A Post Tangentially Related To Work

Chatting with Barney at work t’other day, we got talking about funny phrases. For some reason, “Sonic Cathedrals Of Sound” got mentioned, and we discussed who invented it. As we couldn’t decide – in-joke of NME (my thought) or someone on the Steve Wright Show (his) – a quick Google was attempted.1

Which led me to the discovery, that the first site that comes up on a Google search for “Sonic Cathedrals Of Sound”, was my site. Me! My site! Blimey.

Ok, I don’t do that very often. I’m the kind of person that writes a blog in the vain hope that about 10 people read it, and one person likes what they read (aside from me)2. But the fact that, of all the sites in the world, that simple search should walk into my site gives me a lovely feeling of satisfaction. All these hours of writing, all that neurotic worry, all that fretting about my syntax and trying to write something interesting….bollocks to all that. I’ve arrived.

In honour of this momentous occasion, here’s one of the bands that started the whole Sonic Cathedrals Of Sound thing. No, not Cocteau Twins, but My Bloody Valentine, who I’ve often mentioned but never posted. Funnily enough, I’m finding I like MBV more and more as I get older; one of those bands I was a bit snooty about in my earlier days, but now rather like.

Go knock your ears off in the Sonic Cathedral Of Sound with this beauty.

1 Indeed, it was The Pretentious Music Journalist character, found from here.

2 Because if I was you wouldn’t be able to move for The Xx remixes, mashups and the like. I love The Xx, but you know….what’s wrong with the original tracks?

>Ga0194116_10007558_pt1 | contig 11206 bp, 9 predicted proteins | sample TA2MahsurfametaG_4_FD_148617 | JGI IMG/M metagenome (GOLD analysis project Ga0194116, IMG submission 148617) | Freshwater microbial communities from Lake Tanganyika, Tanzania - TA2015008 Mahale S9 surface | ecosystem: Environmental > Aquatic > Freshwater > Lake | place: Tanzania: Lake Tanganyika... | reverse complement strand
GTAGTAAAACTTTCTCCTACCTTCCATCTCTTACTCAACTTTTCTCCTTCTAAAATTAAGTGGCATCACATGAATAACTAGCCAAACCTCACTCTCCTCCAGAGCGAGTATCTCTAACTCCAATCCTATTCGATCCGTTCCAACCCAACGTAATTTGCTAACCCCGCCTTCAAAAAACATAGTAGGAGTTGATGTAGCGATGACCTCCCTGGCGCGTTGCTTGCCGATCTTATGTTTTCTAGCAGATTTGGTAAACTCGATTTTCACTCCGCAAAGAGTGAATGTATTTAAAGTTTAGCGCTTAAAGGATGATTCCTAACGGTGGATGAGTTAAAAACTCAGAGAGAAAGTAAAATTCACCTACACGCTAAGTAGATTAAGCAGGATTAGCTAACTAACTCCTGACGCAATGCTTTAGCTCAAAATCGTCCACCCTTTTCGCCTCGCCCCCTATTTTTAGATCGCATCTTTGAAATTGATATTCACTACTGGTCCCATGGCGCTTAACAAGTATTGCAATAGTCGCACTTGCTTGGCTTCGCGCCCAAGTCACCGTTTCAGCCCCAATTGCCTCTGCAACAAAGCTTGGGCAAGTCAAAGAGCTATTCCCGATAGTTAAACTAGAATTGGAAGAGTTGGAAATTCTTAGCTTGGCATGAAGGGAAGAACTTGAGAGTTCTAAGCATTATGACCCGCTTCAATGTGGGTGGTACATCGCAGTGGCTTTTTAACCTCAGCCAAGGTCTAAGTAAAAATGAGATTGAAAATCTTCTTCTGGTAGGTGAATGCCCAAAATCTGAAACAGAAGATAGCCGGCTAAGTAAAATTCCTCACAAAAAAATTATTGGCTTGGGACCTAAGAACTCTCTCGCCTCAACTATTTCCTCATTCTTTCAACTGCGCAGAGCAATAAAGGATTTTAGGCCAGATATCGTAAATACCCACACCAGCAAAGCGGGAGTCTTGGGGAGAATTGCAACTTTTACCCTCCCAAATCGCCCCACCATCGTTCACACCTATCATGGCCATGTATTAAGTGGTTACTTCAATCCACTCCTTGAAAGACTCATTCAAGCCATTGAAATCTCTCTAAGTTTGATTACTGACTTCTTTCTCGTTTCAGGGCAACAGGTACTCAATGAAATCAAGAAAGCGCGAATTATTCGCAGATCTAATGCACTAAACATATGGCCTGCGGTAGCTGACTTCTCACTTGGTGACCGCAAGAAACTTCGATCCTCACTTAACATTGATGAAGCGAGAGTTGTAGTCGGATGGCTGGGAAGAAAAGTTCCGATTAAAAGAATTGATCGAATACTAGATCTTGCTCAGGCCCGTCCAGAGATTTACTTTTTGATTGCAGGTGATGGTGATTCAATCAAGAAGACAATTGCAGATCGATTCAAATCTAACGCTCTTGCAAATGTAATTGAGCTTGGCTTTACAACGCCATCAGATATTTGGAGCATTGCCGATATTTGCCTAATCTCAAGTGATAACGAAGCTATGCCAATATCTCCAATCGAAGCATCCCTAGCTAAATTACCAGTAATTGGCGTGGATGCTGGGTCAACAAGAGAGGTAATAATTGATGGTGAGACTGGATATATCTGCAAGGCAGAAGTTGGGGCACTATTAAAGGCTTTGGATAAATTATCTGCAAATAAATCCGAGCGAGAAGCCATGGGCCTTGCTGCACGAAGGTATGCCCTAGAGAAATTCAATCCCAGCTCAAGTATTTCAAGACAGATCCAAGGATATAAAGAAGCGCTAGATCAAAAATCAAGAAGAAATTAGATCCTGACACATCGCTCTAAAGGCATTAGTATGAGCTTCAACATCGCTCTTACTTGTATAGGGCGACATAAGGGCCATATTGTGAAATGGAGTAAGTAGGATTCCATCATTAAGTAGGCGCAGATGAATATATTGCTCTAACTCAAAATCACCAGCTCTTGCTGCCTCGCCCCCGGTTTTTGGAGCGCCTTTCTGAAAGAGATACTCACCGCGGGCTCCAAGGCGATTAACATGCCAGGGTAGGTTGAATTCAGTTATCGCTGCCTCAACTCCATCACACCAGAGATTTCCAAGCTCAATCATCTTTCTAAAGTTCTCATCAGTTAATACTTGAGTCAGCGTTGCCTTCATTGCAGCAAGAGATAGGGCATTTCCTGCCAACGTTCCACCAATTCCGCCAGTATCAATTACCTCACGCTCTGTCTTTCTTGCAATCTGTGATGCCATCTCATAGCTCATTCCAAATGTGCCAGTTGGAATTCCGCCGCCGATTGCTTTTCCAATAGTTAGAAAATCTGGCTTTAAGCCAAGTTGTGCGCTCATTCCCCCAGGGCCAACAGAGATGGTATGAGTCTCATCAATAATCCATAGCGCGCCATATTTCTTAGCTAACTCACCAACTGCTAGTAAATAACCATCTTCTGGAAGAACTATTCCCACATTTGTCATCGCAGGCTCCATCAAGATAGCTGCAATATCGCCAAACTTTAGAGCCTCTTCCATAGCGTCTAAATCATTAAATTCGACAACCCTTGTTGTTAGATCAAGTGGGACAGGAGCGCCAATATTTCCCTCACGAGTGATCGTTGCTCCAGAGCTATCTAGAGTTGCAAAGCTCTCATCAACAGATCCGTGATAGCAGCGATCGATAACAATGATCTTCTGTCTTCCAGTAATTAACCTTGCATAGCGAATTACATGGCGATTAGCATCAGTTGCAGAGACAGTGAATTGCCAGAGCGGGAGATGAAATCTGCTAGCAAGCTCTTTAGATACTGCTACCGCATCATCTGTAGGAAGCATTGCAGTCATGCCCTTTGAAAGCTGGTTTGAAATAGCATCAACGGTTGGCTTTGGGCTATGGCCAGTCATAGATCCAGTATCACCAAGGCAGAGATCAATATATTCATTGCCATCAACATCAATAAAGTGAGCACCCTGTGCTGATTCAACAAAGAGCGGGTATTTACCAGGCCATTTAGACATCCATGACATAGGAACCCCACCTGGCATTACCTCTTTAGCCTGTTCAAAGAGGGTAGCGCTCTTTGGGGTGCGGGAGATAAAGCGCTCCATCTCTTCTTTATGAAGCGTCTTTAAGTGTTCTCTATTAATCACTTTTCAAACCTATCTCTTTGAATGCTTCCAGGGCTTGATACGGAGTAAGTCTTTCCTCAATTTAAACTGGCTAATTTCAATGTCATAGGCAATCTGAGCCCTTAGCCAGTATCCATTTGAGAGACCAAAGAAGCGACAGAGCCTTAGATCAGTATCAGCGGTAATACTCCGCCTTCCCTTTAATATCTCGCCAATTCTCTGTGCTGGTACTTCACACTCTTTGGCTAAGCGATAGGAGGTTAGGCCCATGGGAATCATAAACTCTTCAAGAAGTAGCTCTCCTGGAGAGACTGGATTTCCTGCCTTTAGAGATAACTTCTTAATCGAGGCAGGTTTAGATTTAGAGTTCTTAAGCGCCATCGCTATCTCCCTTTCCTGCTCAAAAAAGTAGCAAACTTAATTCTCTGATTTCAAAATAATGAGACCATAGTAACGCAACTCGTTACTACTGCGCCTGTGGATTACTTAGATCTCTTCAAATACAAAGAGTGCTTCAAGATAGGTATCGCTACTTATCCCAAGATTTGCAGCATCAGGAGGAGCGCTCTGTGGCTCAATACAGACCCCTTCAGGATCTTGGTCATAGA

MP3: Only Shallow by My Bloody Valentine

Buy “Loveless (Re-mastered By Kevin Shields) (2CD/MP3)”

A Work Post (Of Which There May Be More)

Wandering into The Boss’s office fairly early a few days ago to discuss something or other, I was struck by some music playing from his PC. “What’s this?” I asked of him. “It’s Icelandic”, he replied. “Oh, is it Ólöf Arnalds, by any chance?”. “Yes, how did you know?”.

Well, because I’m a fan, of sorts. At least I quite enjoyed her last album and had never got round to listening to the new one, entitled “Innundir Skinni”. No, me neither. So finding The Boss listening to her – a man who I’d never guessed would be listening to semi-obscure Icelandic artists – was a bit of a surprise, and a pleasant one. Having had a good listen we had a bit of a chat, and he mentioned how the title track had completely entranced him. No shock there; the song is frankly gorgeous. The rest of the album is good, too – having more of a band has helped her move on from “Við Og Við”.

Of course, her voice does take a little getting used to, but if you’re not scared of the likes of Joanna Newsom or Bjork (who features on the album, natch), you’ll find precious little need to acclimatise to her somewhat more gentle tones. Lovely, crystal-clear music, perfect for these shortening and coldening days, perfect for warming chilly toes and colder hearts.

A firm recommendation, then. From me, and The Boss.

MP3: Innundir Skinni by Olof Arnalds

Buy “Innundir Skinni” (CD)

Bad Band Names Part 26

Naming your new band is one of the most difficult things to get done. Sure, getting a drummer who is not a latent psychopath intent on imbibing anything that will take him to whole new vast universes of inebriation is tough, but still nowhere near as hard as finding a name that’s original, memorable, or just acceptable. If you’ve got a great name, like Sufjan Stevens, or have a moment of genius and call yourself Mastodon, then you’re sorted, but some recent names, like Tame Impala or Wavves, are just plain rubbish.

So along come Yuck to join The Morning Benders and The Pains of Being Pure at Heart in the recent pantheon of Crap Band Names. Not that they will care, of course, being as they are about 121. To say there’s been a renewal of interest in late ’80’s/early ’90’s shoegazey, grungey music would be understating it somewhat, and for me, listening to new bands is like wandering into the Student Union at Newcastle Poly on a cold evening in 1991.